Despite the rapid growth and astounding indicators, the Lithuanian fintech industry lacked the recognition of a world-famous name. Revolut, which today has linked its future success to Lithuania, is the high-calibre player that will help Lithuania to attract the attention of the global fintech industry."

Fintech in Lithuania

London's status as the financial capital of the Old World will become less relevant after Brexit, at least for banks and financial technology (fintech) players. UK-based financial services providers will soon lose the ability to serve customers in the EU, and many are already seeking a second home in mainland Europe. One country particularly stands out due to its flexible regulation and eagerness to attract the best there are in Fintech. That country is Lithuania.

In 2013, the country set out, with the Bank of Lithuania very much at the wheel, to become one of the EU's hottest destinations for Fintech. The announcement of Brexit served as additional fuel to this ambition, as the announcement put hundreds if not thousands of fintech companies in search of a European base. In the years that followed, Lithuania rolled out multiple incentives that led to the number of fintech companies grow from single-digit numbers to more than 150.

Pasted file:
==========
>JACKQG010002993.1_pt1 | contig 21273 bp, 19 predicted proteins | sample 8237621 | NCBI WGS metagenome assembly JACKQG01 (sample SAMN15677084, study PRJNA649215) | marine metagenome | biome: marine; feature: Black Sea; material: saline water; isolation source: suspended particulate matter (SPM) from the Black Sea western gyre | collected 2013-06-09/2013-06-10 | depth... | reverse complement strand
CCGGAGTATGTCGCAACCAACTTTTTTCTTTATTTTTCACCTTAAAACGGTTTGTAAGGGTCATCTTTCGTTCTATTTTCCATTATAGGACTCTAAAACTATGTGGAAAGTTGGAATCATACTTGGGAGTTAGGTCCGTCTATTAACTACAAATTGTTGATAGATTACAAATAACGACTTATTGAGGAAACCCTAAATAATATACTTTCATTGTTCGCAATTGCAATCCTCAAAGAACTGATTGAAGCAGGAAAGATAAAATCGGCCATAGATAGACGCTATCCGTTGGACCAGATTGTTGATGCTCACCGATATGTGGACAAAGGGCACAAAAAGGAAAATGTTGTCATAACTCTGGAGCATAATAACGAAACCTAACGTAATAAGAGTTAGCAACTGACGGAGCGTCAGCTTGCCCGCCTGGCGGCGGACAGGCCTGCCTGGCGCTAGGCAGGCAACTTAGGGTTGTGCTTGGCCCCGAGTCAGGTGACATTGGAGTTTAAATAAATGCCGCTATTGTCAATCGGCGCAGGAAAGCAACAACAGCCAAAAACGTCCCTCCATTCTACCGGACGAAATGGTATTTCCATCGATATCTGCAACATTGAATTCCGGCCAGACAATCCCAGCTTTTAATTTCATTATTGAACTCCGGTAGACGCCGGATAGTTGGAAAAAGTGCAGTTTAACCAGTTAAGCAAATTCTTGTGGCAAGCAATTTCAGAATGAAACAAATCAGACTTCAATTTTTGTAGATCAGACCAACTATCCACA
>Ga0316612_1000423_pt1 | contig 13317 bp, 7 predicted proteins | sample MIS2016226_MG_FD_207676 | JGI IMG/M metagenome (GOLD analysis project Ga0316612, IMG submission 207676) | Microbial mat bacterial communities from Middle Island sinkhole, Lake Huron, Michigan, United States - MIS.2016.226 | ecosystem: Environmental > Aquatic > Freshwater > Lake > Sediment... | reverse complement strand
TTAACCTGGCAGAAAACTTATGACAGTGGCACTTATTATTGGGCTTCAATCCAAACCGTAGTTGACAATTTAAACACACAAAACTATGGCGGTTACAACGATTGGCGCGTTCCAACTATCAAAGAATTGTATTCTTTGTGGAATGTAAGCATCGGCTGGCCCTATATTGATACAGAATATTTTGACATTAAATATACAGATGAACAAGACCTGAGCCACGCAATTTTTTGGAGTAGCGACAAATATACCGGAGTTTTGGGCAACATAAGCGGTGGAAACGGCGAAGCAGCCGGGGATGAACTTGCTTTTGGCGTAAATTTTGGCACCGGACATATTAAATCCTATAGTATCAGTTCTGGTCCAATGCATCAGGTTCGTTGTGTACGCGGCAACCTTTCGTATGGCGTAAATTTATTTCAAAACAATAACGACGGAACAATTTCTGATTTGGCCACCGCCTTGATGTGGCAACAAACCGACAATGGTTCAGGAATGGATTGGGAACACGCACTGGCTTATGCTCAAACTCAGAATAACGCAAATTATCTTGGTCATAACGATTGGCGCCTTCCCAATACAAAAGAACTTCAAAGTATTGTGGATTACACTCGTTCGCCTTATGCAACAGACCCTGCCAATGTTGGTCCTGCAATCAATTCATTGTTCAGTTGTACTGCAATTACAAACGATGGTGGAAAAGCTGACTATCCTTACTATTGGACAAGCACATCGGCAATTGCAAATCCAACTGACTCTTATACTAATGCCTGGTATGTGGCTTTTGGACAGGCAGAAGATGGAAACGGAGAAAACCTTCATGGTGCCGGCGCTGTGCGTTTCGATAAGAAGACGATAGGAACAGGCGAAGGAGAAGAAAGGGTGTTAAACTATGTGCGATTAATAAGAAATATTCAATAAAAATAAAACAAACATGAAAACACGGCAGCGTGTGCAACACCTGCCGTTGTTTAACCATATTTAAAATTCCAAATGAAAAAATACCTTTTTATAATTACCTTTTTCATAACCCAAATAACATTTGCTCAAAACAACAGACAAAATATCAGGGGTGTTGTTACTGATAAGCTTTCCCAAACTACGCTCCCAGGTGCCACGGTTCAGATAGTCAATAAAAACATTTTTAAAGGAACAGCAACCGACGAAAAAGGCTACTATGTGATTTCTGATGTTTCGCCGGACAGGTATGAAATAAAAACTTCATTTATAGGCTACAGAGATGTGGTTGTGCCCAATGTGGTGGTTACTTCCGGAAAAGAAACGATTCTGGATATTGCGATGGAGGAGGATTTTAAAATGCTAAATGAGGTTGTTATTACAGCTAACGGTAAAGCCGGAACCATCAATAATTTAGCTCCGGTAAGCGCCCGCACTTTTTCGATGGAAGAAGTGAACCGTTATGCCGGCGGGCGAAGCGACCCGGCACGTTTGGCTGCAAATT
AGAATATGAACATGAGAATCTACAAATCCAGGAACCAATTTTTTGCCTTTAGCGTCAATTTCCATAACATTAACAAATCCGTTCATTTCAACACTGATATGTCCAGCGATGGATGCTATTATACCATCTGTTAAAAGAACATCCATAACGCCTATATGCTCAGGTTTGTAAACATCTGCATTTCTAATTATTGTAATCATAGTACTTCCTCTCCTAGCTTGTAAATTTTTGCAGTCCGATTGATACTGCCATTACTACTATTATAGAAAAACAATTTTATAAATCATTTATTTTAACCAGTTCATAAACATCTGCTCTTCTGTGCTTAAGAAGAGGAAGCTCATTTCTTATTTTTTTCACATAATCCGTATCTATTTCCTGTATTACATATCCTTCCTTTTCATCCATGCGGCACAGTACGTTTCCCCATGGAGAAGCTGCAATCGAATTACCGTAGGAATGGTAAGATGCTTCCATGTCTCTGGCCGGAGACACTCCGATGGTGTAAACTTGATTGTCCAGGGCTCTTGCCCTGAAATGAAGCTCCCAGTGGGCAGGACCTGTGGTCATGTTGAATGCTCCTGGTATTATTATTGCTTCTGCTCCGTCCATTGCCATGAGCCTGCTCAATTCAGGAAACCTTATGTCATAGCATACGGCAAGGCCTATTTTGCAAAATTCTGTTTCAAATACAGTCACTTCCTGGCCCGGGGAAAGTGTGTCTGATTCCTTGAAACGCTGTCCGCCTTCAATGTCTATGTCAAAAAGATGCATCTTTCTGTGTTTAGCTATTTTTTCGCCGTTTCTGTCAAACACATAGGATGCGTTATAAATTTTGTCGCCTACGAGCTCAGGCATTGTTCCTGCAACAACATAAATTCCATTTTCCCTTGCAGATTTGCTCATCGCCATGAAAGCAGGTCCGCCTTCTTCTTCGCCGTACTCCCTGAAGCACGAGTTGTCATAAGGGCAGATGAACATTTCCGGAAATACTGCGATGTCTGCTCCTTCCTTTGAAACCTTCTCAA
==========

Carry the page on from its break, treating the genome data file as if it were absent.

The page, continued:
As time-to-market is as essential in Fintech as in any other cutting-edge industry, Lithuania offers one of the most streamlined and efficient licensing procedures in the EU. Thanks to a single-window approach and a well-calibrated process, it takes as little as 3 months to get a Payment Institution or Electronic Money Institution license in Lithuania.

|Populiariausi straipsniai ir video

Pandemic emptied cinemas: will they survive?

In an attempt to evaluate the long-term effects of Covid-19 on cinema operators, the law firm...

One more flight to be resumed from Vilnius

Latvian airline airBaltic is resuming its Vilnius- Tallinn flights on Monday after the Lithuanian...

Lithuania lifts restrictions on anti-coronavirus product sales

The Lithuanian Health Minister on Thursday lifted restrictions on medical face masks , respirators,...

AirBaltic launches new route from Vilnius to Oslo

After receiving all of the necessary permissions, airBaltic announces that it plans to launch direct...

Employers to commit not to cut wages if income tax is lowered

Lithuanian employers ' organizations say they will commit not to reduce wages during the crisis...

Top news

Veryga: extending lockdown will be proposed once again (1)

Lithuania’s Health Minister Aurelijus Veryga will propose extending the lockdown once again.

One more flight to be resumed from Vilnius

Latvian airline airBaltic is resuming its Vilnius- Tallinn flights on Monday after the Lithuanian...

12 new coronavirus cases in Lithuania

On Sunday, 12 new COVID-19 cases were detected on Lithuania. Since the outbreak of the pandemic, 1635...

Pandemic emptied cinemas: will they survive?

In an attempt to evaluate the long-term effects of Covid-19 on cinema operators, the law firm...

Head of opera theater estimates quarantine losses

Lithuania's National Opera and Ballet Theater has probably lost one million euros because of the...

|Maža didelių žinių kaina